Baby’s are wonderful little creatures that are unspeakably cute. They even smell pretty good, which considering all the pooping and spitting up, is nothing short of miraculous. As the parent of two former babies, I know these things to be true.
But could someone explain to me why we need to know the length of babies?
We recently got a birth announcement with beautiful pictures of the precious little newborn. Very lovely — but there under the kid’s name and weight it said “21 Inches.”
First of all, I have no idea how long a baby is supposed to be. You could tell me the kid’s 12 inches long I’d have no idea that’s small. Is a 21 inch baby tall? Can you even say tall since they don’t stand up? Am I supposed to do a mental calculation between weight and length that tells me if it’s a chubby baby? A skinny baby. A big boned baby?
When I want answers, I go to the internet:
Most full-term babies (born between 37 and 40 weeks) weigh somewhere between 6 pounds, 2 ounces (2,812 grams) and 9 pounds, 2 ounces (4,173 grams). Their average length ranges from 19 to 21 inches (48 to 53 centimeters).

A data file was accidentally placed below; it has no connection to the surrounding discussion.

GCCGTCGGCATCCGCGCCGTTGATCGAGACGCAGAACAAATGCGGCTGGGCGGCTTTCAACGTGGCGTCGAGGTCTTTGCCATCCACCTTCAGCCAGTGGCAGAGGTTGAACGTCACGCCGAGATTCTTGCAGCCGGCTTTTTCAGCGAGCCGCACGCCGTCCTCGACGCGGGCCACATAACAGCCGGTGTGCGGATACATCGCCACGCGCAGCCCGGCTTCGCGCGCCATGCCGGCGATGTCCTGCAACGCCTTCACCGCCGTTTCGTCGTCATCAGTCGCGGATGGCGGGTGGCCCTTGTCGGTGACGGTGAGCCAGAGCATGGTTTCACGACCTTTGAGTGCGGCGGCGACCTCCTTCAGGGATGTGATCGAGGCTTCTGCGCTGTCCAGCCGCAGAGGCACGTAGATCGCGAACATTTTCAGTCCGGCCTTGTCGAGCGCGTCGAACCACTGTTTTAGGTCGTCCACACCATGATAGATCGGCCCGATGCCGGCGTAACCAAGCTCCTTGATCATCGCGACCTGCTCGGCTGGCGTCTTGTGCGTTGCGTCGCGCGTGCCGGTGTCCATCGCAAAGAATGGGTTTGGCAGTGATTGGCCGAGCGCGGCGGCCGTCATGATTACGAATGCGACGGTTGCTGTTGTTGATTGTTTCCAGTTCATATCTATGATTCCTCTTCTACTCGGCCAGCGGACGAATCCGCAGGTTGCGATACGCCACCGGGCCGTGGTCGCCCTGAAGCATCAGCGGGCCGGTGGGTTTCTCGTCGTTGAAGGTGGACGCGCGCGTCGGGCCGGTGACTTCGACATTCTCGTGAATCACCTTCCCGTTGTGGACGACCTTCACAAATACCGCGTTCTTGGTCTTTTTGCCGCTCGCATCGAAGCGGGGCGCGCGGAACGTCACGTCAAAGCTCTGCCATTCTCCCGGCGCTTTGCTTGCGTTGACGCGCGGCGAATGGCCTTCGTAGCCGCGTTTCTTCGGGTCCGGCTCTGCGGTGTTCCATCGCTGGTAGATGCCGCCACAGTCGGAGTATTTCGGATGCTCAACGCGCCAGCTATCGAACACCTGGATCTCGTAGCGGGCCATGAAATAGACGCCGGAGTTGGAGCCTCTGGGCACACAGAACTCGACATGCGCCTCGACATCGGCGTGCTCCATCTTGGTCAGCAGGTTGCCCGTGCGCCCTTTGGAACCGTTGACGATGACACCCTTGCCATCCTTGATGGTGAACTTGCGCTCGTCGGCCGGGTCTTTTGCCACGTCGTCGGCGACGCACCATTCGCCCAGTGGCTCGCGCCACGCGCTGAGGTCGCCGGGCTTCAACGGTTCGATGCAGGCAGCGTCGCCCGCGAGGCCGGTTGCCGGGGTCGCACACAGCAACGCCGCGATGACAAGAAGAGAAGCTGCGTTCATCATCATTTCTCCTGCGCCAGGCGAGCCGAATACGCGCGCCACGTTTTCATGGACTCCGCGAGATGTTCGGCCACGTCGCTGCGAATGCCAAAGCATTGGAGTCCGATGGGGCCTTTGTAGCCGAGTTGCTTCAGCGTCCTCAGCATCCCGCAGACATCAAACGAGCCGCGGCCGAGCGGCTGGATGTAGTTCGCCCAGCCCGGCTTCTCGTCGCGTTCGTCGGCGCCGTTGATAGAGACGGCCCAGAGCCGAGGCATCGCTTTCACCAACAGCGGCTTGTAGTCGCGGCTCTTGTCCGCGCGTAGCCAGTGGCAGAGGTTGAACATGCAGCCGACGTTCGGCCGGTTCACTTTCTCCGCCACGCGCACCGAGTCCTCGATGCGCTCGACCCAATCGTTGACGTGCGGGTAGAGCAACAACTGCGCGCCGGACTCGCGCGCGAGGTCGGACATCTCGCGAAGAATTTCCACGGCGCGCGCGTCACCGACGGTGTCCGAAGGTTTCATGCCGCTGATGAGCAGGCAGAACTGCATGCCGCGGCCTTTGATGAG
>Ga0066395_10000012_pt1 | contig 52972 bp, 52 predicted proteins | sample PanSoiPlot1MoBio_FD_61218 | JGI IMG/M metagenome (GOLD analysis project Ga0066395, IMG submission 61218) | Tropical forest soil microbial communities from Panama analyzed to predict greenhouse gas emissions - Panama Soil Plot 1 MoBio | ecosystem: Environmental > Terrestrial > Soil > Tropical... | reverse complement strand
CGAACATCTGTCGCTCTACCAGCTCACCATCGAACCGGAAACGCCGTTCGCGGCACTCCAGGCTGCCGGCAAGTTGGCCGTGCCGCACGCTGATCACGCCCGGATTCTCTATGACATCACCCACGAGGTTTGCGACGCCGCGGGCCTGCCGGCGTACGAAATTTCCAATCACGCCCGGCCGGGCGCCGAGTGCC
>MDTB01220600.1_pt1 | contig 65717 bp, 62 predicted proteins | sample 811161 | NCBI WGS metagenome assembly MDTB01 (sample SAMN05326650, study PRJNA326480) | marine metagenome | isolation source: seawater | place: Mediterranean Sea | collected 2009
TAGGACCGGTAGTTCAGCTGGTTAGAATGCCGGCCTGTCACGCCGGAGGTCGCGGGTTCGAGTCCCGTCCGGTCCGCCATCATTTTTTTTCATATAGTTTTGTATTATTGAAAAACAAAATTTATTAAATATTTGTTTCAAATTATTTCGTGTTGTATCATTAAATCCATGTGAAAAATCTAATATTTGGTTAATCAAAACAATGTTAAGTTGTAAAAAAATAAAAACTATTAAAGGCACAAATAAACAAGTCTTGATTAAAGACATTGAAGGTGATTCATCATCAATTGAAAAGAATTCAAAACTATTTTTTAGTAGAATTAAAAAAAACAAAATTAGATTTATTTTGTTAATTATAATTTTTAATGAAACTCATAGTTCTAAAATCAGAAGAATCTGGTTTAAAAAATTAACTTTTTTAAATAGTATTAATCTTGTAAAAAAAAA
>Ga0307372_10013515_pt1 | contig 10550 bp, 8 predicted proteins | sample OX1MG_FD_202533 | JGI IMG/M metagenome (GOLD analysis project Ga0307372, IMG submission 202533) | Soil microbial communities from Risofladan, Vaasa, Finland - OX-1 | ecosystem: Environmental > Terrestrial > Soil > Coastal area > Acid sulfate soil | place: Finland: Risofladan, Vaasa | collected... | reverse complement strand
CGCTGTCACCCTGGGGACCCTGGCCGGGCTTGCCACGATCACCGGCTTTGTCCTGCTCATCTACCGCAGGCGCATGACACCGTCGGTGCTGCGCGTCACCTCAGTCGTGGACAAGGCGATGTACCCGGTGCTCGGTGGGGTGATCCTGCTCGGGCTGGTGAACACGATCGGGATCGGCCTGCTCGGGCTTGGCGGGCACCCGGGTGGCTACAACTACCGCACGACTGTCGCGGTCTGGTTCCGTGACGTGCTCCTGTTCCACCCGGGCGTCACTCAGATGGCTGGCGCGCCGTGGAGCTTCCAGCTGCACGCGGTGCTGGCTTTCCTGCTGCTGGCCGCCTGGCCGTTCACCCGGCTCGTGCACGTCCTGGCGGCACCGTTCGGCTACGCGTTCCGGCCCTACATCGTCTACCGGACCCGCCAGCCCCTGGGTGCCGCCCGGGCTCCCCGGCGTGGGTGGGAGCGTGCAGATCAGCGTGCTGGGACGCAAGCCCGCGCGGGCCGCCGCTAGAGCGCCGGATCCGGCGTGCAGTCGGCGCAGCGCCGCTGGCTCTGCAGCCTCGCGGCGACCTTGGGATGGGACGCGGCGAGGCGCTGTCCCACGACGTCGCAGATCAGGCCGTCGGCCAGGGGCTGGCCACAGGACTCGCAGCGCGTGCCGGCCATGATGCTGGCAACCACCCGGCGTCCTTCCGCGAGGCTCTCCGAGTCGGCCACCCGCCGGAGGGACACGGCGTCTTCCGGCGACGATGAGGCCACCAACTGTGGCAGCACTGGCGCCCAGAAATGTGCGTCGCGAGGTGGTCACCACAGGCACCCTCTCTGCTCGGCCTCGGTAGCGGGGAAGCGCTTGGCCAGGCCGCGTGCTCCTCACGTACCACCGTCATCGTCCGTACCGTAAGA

OK, so that is a tall baby.
Weight, on the other hand, I can understand. One baby in the maternity ward may weigh seven pounds while the one right next to it weighs nine pounds. If you think that’s no big deal, pick up a two pound package of ground beef at Price Chaopper. That’s a lot of baby meat.
We have our whole lives to be judged by our height and weight. Thank God your little baby is OK and starting life healthy and sound. I suppose we could do without the baby length — unlessÂ you want to do something funny, which would be describing your baby as being 1’8″.